Glasgow man convicted of attempted murder at bus stop loses appeal against conviction

Glasgow man convicted of attempted murder at bus stop loses appeal against conviction

A man who was convicted of stabbing another man at a bus stop outside a high-rise block in Glasgow and sentenced to 10 years’ imprisonment as a result has lost an appeal against his conviction and sentence in the High Court of Justiciary.

Richard Gordon was convicted of the attempted murder of Brian Cleary after a trial at which his co-accused was acquitted. He was also convicted of carrying a knife in a public place contrary to section 47(1) of the Criminal Law (Consolidation) (Scotland) Act 1995 and argued that the same species facti could not be used to convict him of both offences.

The appeal was heard by the Lord Justice Clerk, Lady Dorrian, together with Lord Woolman and Lord Doherty. Shand, advocate, appeared for the appellant and Borthwick KC for the Crown.

Intent to cause injury

The appellant and co-accused Brian Shields were tried for the attempted murder of Mr Cleary, including serious injury, permanent disfigurement, and permanent impairment by repeated use of a knife. The complainer’s evidence was that he had gone to the appellant’s flat on the afternoon of 3 October 2020 and consumed some drink or Valium. He then left the flat and woke up the next day in hospital. There was no doubt that he had assaulted and severely injured.

Mr Shields gave direct evidence that the appellant was the perpetrator. He had followed the complainer out of the flat and fought with him at a bus stop, including pulling out a black-handled knife and stabbing him. There was substantial circumstantial evidence available to the jury to inculpate the appellant, and evidence demonstrating that he had lied about numerous elements of his own account of events in his police interview.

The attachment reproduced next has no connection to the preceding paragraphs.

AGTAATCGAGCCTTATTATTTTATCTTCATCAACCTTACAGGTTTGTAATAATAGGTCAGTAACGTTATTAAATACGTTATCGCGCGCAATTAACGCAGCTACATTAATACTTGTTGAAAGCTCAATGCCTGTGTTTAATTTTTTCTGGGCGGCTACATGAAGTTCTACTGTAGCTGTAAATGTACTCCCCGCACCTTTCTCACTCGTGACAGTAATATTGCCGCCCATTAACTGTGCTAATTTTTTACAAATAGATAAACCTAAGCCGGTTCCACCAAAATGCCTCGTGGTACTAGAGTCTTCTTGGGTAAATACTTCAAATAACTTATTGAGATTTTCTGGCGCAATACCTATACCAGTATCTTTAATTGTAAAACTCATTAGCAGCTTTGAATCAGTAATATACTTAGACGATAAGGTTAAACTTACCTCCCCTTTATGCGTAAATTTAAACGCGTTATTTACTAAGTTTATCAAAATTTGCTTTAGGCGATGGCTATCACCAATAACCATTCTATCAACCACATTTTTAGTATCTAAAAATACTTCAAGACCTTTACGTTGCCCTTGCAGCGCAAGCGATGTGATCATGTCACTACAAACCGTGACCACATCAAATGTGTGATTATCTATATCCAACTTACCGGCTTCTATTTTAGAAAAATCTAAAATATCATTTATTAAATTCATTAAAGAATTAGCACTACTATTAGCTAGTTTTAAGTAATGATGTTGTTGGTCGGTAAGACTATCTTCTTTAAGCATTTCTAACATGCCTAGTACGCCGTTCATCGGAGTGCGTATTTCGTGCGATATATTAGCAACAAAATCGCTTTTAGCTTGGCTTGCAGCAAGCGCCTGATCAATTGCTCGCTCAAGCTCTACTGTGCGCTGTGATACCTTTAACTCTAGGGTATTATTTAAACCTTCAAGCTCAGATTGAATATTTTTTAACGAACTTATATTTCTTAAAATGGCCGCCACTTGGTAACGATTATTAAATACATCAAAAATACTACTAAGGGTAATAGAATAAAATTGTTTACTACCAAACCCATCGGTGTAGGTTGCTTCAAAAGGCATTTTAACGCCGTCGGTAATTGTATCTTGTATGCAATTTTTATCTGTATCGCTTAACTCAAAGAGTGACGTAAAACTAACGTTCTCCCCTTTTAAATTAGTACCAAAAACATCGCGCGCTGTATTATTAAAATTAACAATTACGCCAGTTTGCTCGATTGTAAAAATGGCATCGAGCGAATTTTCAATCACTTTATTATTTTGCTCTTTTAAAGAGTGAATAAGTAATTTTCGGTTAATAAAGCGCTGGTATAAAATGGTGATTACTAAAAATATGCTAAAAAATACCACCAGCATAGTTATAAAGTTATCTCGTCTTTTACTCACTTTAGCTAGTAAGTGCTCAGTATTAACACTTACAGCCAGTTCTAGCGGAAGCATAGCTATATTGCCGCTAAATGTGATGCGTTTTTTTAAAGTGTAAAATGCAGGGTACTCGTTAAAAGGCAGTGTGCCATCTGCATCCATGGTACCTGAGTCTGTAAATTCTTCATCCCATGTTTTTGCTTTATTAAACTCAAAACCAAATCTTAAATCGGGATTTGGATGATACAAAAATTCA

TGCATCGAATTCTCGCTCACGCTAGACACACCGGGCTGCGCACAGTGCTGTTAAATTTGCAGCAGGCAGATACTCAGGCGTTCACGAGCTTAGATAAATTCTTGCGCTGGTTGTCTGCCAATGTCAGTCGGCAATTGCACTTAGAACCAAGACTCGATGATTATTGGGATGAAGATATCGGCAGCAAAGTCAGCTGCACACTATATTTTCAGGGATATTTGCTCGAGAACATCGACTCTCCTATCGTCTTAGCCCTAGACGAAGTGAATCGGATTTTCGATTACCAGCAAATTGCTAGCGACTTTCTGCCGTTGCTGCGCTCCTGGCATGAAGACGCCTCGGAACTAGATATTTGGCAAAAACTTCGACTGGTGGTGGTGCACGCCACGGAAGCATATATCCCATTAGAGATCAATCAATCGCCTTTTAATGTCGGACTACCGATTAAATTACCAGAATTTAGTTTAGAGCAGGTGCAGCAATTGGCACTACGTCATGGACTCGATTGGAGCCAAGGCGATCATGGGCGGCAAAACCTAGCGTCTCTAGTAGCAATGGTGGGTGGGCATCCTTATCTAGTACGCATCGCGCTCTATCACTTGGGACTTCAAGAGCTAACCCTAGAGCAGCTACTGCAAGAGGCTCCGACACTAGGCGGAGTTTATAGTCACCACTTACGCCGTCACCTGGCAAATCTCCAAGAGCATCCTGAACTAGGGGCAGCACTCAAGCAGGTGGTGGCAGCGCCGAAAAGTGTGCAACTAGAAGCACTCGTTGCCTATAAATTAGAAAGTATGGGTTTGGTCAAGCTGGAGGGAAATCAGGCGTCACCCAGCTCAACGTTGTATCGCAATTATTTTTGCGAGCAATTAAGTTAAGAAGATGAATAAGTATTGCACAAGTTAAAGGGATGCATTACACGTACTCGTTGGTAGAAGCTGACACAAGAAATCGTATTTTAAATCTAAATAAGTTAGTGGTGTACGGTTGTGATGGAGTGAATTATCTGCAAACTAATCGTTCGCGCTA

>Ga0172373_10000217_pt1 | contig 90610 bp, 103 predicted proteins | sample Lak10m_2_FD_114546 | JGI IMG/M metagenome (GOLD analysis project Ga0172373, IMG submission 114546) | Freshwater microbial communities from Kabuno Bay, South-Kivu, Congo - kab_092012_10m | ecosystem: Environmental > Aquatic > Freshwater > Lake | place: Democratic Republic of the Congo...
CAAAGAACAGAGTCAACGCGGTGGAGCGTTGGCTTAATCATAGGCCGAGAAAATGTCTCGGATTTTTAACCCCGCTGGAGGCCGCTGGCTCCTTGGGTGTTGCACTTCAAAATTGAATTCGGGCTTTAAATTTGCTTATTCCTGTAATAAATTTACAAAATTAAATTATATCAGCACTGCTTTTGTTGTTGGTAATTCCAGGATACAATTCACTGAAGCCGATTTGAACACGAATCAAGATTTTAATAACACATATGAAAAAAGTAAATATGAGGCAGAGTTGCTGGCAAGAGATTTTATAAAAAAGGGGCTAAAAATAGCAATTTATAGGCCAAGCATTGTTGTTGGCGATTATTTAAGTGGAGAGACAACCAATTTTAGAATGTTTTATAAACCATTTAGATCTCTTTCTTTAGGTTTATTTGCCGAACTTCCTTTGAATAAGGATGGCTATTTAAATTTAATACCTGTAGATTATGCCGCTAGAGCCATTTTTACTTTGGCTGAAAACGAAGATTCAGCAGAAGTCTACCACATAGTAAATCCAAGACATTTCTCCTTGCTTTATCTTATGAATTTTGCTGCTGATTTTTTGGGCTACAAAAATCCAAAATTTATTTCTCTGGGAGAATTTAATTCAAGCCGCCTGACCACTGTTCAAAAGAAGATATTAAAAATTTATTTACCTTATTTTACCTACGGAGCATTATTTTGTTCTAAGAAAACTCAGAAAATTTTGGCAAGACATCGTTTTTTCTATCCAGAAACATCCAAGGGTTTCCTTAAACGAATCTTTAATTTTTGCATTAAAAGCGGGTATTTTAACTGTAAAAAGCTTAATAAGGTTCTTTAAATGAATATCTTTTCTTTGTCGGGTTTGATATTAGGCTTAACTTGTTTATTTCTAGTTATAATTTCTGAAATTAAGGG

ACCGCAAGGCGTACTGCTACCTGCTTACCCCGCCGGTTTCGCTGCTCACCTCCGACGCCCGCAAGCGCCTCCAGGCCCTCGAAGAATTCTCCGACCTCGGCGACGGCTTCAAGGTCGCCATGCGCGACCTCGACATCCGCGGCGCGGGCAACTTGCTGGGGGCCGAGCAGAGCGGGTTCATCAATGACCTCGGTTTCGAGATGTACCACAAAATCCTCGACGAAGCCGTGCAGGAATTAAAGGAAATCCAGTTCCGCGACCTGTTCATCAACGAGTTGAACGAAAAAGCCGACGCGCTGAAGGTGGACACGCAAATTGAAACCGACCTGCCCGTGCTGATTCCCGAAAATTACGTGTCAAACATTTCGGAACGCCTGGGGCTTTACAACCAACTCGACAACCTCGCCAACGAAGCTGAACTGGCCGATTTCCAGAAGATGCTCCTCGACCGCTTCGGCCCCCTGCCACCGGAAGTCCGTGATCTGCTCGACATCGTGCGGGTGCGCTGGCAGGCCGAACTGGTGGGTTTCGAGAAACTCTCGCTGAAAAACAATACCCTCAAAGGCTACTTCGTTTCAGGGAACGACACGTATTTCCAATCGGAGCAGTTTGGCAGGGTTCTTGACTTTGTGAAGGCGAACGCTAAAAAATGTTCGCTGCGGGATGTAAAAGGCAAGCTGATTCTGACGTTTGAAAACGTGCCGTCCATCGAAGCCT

It was contended by the appellant that the trial judge misdirected the jury by failing to tell them that they could not convict the appellant on both charges based on the same species facti. Counsel for the appellant asserted that a conviction under the statutory offence depended on proof that the appellant had the weapon with him with the intent of causing injury, since the weapon was neither offensive per se nor adapted for causing injury.

The judge imposed consecutive sentences of 7 years’ imprisonment and 3 years’ imprisonment on the charges, noting the appellant’s previous record for violence and 16 previous convictions for offences including rape, assault and robbery, and assault to severe injury. In the appeal against sentence, it was submitted that the two sentences ought to have been made concurrent.

Bad record

Lady Dorrian, delivering the opinion of the court, began by addressing the appeal against conviction, saying: “It is incorrect to say that it was only the facts showing commission of the first charge which proved the intent required for the second charge. The requisite intention, and that it had been formed prior to the actual assault, could be inferred from the fact that after their argument the appellant followed the complainer from the building, at which point he was seen fiddling with an object which could have been the knife. There was thus evidence apt to prove each offence independently of the other.”

On how the jury ought to have been directed, she said: “The judge told the jury that if they rejected a piece of evidence they should simply put it to one side and not jump to the opposite conclusion; that there was no onus of proof on the defence, and they could draw no adverse inference from the fact that the appellant did not give evidence; and that it was for them to evaluate the appellant’s interview, giving them directions on how to do this.”

She continued: “A central issue in the case was whether the evidence of the co-accused should be believed, or whether the appellant’s police statement should be given credit. Taking the charge as a whole we do not consider there to have been any material misdirection, let alone a miscarriage of justice.”

Addressing the appeal against sentence, Lady Dorrian observed: “As the trial judge pointed out the appellant has a bad record. He has been convicted twice before in the High Court, and on five separate occasions at Sheriff and Jury level. He is now 41 years of age, and the present very serious charges suggest that neither time nor age has remediated him.”

She concluded: “The jury was satisfied that the actions of the appellant had the quality of attempted murder. It was fortunate for the complainer that prompt surgical repair of his tendons prevented serious lasting damage to the arm. The appellant armed himself with a knife, took it with him into a public place with the intention of using it to cause harm, and attempted to murder the victim with it. In these circumstances, against his very bad record, we cannot say that an overall sentence of 10 years is excessive.”

The appeal against conviction and sentence was therefore refused.

Share icon
Share this article: